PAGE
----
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Isopropanol and Acetone from Propylene Notes | Study Chemical Technology - Chemical Engineering

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18.1 Introduction

  • In this lecture we study the process technology associated to the manufacture of isopropanol and acetone.
  • Isoprpanol is manufactured from hydration of propylene
  • Acetone is produced using the dehydrogenation route of isopropanol
  • We first present the isopropanol process technology

18.2 Isopropanol manufacture 

18.2.1 Reaction 

  • Sulfation: CH3CHCH2 + H2SO4→(CH3)2CH(OSO3H) (Isopropyl acid sulphate)
  • Hydrolysis: Isopropyl sulphate + H2O → Isopropanol + Sulfuric acid
  • Thus sulphuric acid is regenerated in the process
  • Side reaction: Disiopropyl sulphate + H2O → Diisopropyl ether + Sulfuric acid
  • Therefore, the primary reaction is a gas liquid reaction in which propylene is absorbed into a tray tower fed with sulphuric acid.
  • Operating conditions: Room temperature but 20 – 25 atms pressure
  • Reaction is highly exothermic

18.2.2 Process technology (Figure 18.1)

Isopropanol and Acetone from Propylene Notes | Study Chemical Technology - Chemical Engineering

Figure 18.1 Flow sheet of Isopropanol manufacture

  • Either pure propylene or a mixture of Propylene and other C2, C3 components can be fed to a reactor.
  • The hydrocarbon feed is compressed and fed to the reactor at about 20 – 25 atms pressure.
  • Sulphuric acid of about 70% acid strength is fed in a countercurrent mode to the tray column where reactive absorption takes place.  Here, sulfonation reaction takes place.
  • The reaction is highly exothermic and therefore, refrigerated brine is used to control the temperature in the absorber.  Jacketed arrangement will be preferred for the tray absorption column to circulate the refrigerated brine in the cooling jacket.
  • After reaction, the unreacted light ends such as saturated components will leave the unit as the gas stream.
  • The sulfonated product rich stream is then sent to a hydrolyzer cum stripper where isopropanol is produced and is vaporized due to existing stripper temperatures.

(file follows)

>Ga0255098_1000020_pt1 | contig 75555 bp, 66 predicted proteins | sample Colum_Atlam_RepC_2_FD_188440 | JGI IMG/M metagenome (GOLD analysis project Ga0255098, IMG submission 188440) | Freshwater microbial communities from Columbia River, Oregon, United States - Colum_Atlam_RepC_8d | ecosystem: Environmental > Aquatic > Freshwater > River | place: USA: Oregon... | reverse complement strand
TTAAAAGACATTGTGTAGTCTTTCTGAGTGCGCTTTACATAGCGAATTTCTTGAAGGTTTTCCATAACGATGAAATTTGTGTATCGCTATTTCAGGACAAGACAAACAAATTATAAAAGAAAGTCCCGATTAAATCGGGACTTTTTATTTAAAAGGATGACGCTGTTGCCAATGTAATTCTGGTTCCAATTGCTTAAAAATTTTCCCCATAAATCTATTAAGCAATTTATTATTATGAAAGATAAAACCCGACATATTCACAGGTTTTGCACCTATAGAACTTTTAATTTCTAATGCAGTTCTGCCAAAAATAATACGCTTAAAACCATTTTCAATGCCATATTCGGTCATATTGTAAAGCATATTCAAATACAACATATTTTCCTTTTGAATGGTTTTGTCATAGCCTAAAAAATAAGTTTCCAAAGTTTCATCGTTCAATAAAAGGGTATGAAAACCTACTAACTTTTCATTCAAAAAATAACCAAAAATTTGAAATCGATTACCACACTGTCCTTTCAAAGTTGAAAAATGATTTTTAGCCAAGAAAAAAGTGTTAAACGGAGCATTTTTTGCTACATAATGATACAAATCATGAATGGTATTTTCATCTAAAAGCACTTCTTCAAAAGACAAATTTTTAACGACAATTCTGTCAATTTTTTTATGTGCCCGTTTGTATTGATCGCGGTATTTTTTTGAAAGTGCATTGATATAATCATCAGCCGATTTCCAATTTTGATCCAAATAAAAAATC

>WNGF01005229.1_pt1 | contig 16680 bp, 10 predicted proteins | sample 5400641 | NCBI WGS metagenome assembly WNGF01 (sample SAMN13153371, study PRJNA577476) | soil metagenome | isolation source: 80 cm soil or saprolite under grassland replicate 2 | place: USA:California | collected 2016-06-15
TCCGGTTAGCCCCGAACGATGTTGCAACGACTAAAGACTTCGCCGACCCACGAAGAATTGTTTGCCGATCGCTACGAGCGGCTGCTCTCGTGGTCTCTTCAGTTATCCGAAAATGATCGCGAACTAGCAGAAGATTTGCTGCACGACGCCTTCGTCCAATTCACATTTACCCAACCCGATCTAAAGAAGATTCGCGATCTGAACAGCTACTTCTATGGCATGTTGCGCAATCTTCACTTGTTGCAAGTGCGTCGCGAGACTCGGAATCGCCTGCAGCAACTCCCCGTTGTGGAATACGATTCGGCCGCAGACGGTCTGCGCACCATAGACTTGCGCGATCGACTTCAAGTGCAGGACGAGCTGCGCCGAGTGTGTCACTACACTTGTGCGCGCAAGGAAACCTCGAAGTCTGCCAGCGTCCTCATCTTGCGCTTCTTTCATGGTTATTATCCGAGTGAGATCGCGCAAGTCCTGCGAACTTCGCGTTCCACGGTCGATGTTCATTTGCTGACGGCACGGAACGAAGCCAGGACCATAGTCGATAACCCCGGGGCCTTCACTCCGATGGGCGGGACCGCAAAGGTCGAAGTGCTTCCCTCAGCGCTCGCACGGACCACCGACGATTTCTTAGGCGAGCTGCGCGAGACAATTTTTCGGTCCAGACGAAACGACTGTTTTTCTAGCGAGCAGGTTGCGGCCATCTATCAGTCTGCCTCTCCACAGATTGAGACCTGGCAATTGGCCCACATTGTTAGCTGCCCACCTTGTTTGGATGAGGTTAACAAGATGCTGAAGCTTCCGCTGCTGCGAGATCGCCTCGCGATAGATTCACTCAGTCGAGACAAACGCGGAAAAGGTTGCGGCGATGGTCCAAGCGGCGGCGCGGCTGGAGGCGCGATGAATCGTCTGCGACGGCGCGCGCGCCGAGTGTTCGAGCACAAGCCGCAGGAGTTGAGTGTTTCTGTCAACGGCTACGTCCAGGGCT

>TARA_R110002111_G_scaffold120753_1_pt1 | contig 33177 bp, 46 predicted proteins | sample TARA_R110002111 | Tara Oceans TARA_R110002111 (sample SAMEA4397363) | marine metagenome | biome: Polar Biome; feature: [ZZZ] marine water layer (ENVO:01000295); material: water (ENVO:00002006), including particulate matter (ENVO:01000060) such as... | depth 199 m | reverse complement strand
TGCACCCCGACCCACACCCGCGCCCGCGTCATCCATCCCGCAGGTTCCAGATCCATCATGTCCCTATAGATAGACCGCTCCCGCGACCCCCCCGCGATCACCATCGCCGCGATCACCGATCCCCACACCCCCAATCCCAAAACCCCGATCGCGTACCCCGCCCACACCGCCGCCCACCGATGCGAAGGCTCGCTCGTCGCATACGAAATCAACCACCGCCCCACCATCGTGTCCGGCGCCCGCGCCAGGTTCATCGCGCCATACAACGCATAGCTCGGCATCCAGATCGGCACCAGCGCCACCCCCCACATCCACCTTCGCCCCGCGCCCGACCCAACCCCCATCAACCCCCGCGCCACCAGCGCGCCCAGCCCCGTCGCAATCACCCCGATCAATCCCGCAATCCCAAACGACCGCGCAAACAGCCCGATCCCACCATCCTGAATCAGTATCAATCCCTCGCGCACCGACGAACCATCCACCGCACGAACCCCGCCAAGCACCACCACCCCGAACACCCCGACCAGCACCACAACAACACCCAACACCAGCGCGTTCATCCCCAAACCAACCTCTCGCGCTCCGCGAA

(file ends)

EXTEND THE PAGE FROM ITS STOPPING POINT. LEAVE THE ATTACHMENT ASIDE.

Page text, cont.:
• The hydrolyzer is fed with water to facilitate the conversion of the sulfonate product.
  • The isopropanol rich vapors then enter a caustic wash unit to remove the acidic impurities.
  • The isopropanol rich vapors then enter a partial condenser which separates the unreacted propylene from the alcohol + ether mixture. Here, propylene is separated as the vapour and alcohol + ether is separated as the liquid stream.
  • The separated propylene gas is once again subjected to water wash to remove soluble impurities (such as ethers and alcohols). Subsequently, pure propylene is sent to mix with the fresh feed stream.  Before sending to the unit, the propylene is cooled to room temperature so as to have identification conditions as the fresh feed stock.
  • The alcohol and ether enter a ether column that separates isopropyl ether which is returned to the reactor.
  • The bottom product consisting of isopropyl alcohol and water is sent to a isopropyl alcohol column that produces water + heavy ends as the bottom product and 87 % isoprpanol-water azeotrope mixture as the top product.
  • The azeotrope is sent to an azeotropic distillation column that uses isopropyl ether as a azeotropic agent to obtain 99 % isopropanol as the bottom product. The top product is a mixture of isopropyl ether and water. The top product is a low boiling azeotrope.  This stream upon gravity settling will produce the isopropyl ether as the top product which is sent as a reflux stream to the azeotropic column.  The bottom product is a mixture of isopropanol and water is recycled back to the isopropyl alcohol column along with the bottom product generated from the ether separating column.

18.2.3 Uses of Isopropanol : 

There may be many uses of iso-propanol, industrial as well as common uses. It finds use in pharmaceutical applications because of the low toxicity of any residues. Isopropanol is also used as a chemical intermediate in some industrial processes. It is also used as a gasoline additive.  

18.2.4 Technical questions

1. Why refrigerated brine is used in the sulfonation reactor?

Ans: The reaction temperature is room temperature (25 – 30 oC).  Therefore, refrigerated fluid is used.  Brine is used here, as refrigerated is antifreeze and can allow solution to reach lower temperatures without freezing problem.

2. Why a partial condenser but not total condenser is used to separate C3 from alcohol + ether?

Ans: Apart from costs, the total condenser produces a single stream and this is of no use as propylene must be separated and sent as a gas back to the sulfonation reactor. All this is achieved in a single process unit by using partial condensation principle.

3. Why is isopropyl ether circulated back to the sulfonation reactor?

Ans: To suppress the side reaction and hence decomposition of sulfonation to less valued product.

4. Present the working principle of an azeotropic distillation column?

Ans: The azeotropic distillation column is fed with the azeotrope mixture and another component which forms a low boiling heterogenous azeotrope with the feed (azetropic mixture) components as one of the products and a purer compound as the other product.  The low boiling azeotrope is then sent to a gravity settler that separates the heterogeneous phases into two products namely the azeotropic agent and an impure mixture of the original components.  The impure mixture is actually fed to one of the distillation columns in the process flow sheet at a location that matches with the purity of the stream.